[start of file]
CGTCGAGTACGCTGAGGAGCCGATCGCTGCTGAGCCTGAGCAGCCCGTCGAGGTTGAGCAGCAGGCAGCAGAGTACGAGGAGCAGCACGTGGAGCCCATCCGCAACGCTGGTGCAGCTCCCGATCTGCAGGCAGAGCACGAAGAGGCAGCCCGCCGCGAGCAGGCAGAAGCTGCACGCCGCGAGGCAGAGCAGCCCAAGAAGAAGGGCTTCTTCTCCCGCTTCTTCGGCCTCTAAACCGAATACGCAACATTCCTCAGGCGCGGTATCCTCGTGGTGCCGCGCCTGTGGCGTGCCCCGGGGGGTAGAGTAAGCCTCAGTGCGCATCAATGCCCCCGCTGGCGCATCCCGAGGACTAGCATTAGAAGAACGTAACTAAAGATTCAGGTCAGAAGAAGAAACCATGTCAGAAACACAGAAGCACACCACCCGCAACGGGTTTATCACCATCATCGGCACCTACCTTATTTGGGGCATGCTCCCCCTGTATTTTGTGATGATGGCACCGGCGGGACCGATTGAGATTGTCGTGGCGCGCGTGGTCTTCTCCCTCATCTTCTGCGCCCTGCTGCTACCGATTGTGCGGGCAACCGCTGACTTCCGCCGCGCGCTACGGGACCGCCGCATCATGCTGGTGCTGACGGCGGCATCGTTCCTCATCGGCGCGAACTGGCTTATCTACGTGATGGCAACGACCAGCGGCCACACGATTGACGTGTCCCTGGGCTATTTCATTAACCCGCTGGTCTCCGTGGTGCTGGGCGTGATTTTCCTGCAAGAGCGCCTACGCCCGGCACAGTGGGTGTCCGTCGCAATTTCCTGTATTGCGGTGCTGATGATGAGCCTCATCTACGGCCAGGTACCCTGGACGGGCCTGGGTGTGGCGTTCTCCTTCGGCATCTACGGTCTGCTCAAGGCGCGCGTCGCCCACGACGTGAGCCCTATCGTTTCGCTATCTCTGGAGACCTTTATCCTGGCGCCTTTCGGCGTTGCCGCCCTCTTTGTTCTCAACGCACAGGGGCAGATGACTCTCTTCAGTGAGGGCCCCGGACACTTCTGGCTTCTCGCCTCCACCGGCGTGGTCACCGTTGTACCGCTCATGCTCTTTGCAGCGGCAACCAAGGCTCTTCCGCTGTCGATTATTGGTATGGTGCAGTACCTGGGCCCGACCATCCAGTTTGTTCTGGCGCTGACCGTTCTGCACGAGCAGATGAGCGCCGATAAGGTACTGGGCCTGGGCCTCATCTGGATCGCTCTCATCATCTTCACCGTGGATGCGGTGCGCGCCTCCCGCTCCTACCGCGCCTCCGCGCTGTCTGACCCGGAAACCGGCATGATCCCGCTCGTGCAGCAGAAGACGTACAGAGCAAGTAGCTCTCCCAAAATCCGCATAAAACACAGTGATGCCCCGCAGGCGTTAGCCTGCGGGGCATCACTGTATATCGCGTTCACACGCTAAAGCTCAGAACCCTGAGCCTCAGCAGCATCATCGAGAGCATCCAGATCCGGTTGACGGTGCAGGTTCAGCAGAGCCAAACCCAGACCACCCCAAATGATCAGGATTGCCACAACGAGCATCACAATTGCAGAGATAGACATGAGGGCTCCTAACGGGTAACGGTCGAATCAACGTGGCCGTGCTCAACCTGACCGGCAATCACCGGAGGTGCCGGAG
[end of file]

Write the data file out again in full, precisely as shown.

CGTCGAGTACGCTGAGGAGCCGATCGCTGCTGAGCCTGAGCAGCCCGTCGAGGTTGAGCAGCAGGCAGCAGAGTACGAGGAGCAGCACGTGGAGCCCATCCGCAACGCTGGTGCAGCTCCCGATCTGCAGGCAGAGCACGAAGAGGCAGCCCGCCGCGAGCAGGCAGAAGCTGCACGCCGCGAGGCAGAGCAGCCCAAGAAGAAGGGCTTCTTCTCCCGCTTCTTCGGCCTCTAAACCGAATACGCAACATTCCTCAGGCGCGGTATCCTCGTGGTGCCGCGCCTGTGGCGTGCCCCGGGGGGTAGAGTAAGCCTCAGTGCGCATCAATGCCCCCGCTGGCGCATCCCGAGGACTAGCATTAGAAGAACGTAACTAAAGATTCAGGTCAGAAGAAGAAACCATGTCAGAAACACAGAAGCACACCACCCGCAACGGGTTTATCACCATCATCGGCACCTACCTTATTTGGGGCATGCTCCCCCTGTATTTTGTGATGATGGCACCGGCGGGACCGATTGAGATTGTCGTGGCGCGCGTGGTCTTCTCCCTCATCTTCTGCGCCCTGCTGCTACCGATTGTGCGGGCAACCGCTGACTTCCGCCGCGCGCTACGGGACCGCCGCATCATGCTGGTGCTGACGGCGGCATCGTTCCTCATCGGCGCGAACTGGCTTATCTACGTGATGGCAACGACCAGCGGCCACACGATTGACGTGTCCCTGGGCTATTTCATTAACCCGCTGGTCTCCGTGGTGCTGGGCGTGATTTTCCTGCAAGAGCGCCTACGCCCGGCACAGTGGGTGTCCGTCGCAATTTCCTGTATTGCGGTGCTGATGATGAGCCTCATCTACGGCCAGGTACCCTGGACGGGCCTGGGTGTGGCGTTCTCCTTCGGCATCTACGGTCTGCTCAAGGCGCGCGTCGCCCACGACGTGAGCCCTATCGTTTCGCTATCTCTGGAGACCTTTATCCTGGCGCCTTTCGGCGTTGCCGCCCTCTTTGTTCTCAACGCACAGGGGCAGATGACTCTCTTCAGTGAGGGCCCCGGACACTTCTGGCTTCTCGCCTCCACCGGCGTGGTCACCGTTGTACCGCTCATGCTCTTTGCAGCGGCAACCAAGGCTCTTCCGCTGTCGATTATTGGTATGGTGCAGTACCTGGGCCCGACCATCCAGTTTGTTCTGGCGCTGACCGTTCTGCACGAGCAGATGAGCGCCGATAAGGTACTGGGCCTGGGCCTCATCTGGATCGCTCTCATCATCTTCACCGTGGATGCGGTGCGCGCCTCCCGCTCCTACCGCGCCTCCGCGCTGTCTGACCCGGAAACCGGCATGATCCCGCTCGTGCAGCAGAAGACGTACAGAGCAAGTAGCTCTCCCAAAATCCGCATAAAACACAGTGATGCCCCGCAGGCGTTAGCCTGCGGGGCATCACTGTATATCGCGTTCACACGCTAAAGCTCAGAACCCTGAGCCTCAGCAGCATCATCGAGAGCATCCAGATCCGGTTGACGGTGCAGGTTCAGCAGAGCCAAACCCAGACCACCCCAAATGATCAGGATTGCCACAACGAGCATCACAATTGCAGAGATAGACATGAGGGCTCCTAACGGGTAACGGTCGAATCAACGTGGCCGTGCTCAACCTGACCGGCAATCACCGGAGGTGCCGGAG